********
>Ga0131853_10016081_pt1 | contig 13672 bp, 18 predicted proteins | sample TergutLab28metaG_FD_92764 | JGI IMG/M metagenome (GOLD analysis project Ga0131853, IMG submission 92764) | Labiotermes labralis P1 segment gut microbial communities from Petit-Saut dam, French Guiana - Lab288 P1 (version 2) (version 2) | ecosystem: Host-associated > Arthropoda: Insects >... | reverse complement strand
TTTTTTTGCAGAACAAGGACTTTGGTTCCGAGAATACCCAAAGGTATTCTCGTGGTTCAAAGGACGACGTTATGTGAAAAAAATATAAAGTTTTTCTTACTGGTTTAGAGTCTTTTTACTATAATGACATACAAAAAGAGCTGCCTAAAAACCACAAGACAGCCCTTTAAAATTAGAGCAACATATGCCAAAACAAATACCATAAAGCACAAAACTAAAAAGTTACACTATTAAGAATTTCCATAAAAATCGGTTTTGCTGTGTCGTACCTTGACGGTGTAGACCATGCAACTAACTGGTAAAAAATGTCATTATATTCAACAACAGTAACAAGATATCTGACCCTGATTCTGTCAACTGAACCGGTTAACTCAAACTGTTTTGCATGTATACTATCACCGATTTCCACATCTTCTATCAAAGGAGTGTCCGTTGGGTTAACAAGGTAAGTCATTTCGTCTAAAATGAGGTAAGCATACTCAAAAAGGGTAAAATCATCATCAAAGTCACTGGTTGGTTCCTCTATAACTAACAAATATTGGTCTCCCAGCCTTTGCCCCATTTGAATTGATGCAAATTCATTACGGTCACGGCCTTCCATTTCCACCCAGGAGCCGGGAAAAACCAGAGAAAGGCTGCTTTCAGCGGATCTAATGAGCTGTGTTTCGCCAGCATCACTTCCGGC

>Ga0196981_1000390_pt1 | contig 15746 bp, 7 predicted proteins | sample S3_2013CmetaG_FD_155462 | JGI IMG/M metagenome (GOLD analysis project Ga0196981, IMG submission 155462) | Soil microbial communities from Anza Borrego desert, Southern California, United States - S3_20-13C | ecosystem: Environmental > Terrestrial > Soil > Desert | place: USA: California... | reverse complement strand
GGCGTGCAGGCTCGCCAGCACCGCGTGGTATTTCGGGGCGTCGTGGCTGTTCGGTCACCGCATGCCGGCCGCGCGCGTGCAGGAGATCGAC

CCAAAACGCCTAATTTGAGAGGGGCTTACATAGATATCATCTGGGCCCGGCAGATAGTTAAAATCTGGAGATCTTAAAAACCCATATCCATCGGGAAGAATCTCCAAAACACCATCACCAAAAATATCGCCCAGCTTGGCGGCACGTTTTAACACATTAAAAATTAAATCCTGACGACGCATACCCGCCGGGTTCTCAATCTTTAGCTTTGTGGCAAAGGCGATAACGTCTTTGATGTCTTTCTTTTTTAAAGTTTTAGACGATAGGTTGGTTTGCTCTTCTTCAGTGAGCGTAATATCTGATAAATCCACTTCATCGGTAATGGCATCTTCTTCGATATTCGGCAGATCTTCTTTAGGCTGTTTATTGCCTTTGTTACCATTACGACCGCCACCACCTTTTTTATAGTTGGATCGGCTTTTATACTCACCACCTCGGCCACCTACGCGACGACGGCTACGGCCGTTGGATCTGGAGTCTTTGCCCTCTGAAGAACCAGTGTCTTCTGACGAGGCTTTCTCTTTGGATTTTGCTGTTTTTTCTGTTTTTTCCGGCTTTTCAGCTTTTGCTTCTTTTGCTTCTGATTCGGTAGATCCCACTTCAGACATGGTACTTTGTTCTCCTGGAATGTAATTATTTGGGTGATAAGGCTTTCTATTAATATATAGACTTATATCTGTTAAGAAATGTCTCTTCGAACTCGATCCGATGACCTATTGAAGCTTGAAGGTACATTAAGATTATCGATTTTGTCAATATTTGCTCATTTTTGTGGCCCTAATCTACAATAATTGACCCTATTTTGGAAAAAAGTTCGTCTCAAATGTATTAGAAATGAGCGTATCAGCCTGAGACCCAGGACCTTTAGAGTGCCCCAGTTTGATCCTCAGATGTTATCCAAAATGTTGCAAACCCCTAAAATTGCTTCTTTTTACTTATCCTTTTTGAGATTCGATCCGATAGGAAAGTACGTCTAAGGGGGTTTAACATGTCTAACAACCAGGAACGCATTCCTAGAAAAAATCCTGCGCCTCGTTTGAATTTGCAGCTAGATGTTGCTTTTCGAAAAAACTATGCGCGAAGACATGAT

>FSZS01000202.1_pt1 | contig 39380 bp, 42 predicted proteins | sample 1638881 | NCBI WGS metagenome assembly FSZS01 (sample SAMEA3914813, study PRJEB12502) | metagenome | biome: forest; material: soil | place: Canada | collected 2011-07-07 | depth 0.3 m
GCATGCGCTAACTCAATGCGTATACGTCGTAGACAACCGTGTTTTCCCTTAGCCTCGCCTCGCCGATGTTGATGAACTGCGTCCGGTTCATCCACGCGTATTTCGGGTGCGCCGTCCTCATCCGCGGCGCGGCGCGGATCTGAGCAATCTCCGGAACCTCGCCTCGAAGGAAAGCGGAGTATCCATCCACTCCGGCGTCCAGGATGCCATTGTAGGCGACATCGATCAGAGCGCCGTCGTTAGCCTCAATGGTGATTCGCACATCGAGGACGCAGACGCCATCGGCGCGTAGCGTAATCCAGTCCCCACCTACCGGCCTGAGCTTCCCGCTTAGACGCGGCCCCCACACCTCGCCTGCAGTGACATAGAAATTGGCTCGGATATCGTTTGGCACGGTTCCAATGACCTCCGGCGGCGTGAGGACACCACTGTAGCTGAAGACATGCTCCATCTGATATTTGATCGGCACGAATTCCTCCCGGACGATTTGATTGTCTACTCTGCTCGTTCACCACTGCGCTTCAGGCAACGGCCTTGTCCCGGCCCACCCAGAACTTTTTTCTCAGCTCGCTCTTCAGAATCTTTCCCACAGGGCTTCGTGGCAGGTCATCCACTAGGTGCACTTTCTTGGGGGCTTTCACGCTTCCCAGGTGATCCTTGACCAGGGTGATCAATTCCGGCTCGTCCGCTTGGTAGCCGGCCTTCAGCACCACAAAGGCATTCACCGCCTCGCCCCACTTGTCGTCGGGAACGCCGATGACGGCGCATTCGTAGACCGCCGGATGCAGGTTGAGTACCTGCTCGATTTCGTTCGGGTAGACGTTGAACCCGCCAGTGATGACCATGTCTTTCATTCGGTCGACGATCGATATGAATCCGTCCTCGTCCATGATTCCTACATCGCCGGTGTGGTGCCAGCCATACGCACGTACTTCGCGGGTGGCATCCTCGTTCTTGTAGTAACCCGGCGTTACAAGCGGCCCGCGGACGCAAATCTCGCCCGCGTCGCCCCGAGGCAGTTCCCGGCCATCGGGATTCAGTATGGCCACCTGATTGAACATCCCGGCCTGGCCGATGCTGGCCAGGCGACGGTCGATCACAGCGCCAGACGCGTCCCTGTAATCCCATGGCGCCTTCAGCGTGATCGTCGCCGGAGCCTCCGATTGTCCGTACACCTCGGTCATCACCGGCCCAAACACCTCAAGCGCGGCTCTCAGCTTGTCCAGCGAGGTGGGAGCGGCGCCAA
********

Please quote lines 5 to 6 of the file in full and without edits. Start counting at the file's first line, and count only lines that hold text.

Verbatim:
CCAAAACGCCTAATTTGAGAGGGGCTTACATAGATATCATCTGGGCCCGGCAGATAGTTAAAATCTGGAGATCTTAAAAACCCATATCCATCGGGAAGAATCTCCAAAACACCATCACCAAAAATATCGCCCAGCTTGGCGGCACGTTTTAACACATTAAAAATTAAATCCTGACGACGCATACCCGCCGGGTTCTCAATCTTTAGCTTTGTGGCAAAGGCGATAACGTCTTTGATGTCTTTCTTTTTTAAAGTTTTAGACGATAGGTTGGTTTGCTCTTCTTCAGTGAGCGTAATATCTGATAAATCCACTTCATCGGTAATGGCATCTTCTTCGATATTCGGCAGATCTTCTTTAGGCTGTTTATTGCCTTTGTTACCATTACGACCGCCACCACCTTTTTTATAGTTGGATCGGCTTTTATACTCACCACCTCGGCCACCTACGCGACGACGGCTACGGCCGTTGGATCTGGAGTCTTTGCCCTCTGAAGAACCAGTGTCTTCTGACGAGGCTTTCTCTTTGGATTTTGCTGTTTTTTCTGTTTTTTCCGGCTTTTCAGCTTTTGCTTCTTTTGCTTCTGATTCGGTAGATCCCACTTCAGACATGGTACTTTGTTCTCCTGGAATGTAATTATTTGGGTGATAAGGCTTTCTATTAATATATAGACTTATATCTGTTAAGAAATGTCTCTTCGAACTCGATCCGATGACCTATTGAAGCTTGAAGGTACATTAAGATTATCGATTTTGTCAATATTTGCTCATTTTTGTGGCCCTAATCTACAATAATTGACCCTATTTTGGAAAAAAGTTCGTCTCAAATGTATTAGAAATGAGCGTATCAGCCTGAGACCCAGGACCTTTAGAGTGCCCCAGTTTGATCCTCAGATGTTATCCAAAATGTTGCAAACCCCTAAAATTGCTTCTTTTTACTTATCCTTTTTGAGATTCGATCCGATAGGAAAGTACGTCTAAGGGGGTTTAACATGTCTAACAACCAGGAACGCATTCCTAGAAAAAATCCTGCGCCTCGTTTGAATTTGCAGCTAGATGTTGCTTTTCGAAAAAACTATGCGCGAAGACATGAT

>FSZS01000202.1_pt1 | contig 39380 bp, 42 predicted proteins | sample 1638881 | NCBI WGS metagenome assembly FSZS01 (sample SAMEA3914813, study PRJEB12502) | metagenome | biome: forest; material: soil | place: Canada | collected 2011-07-07 | depth 0.3 m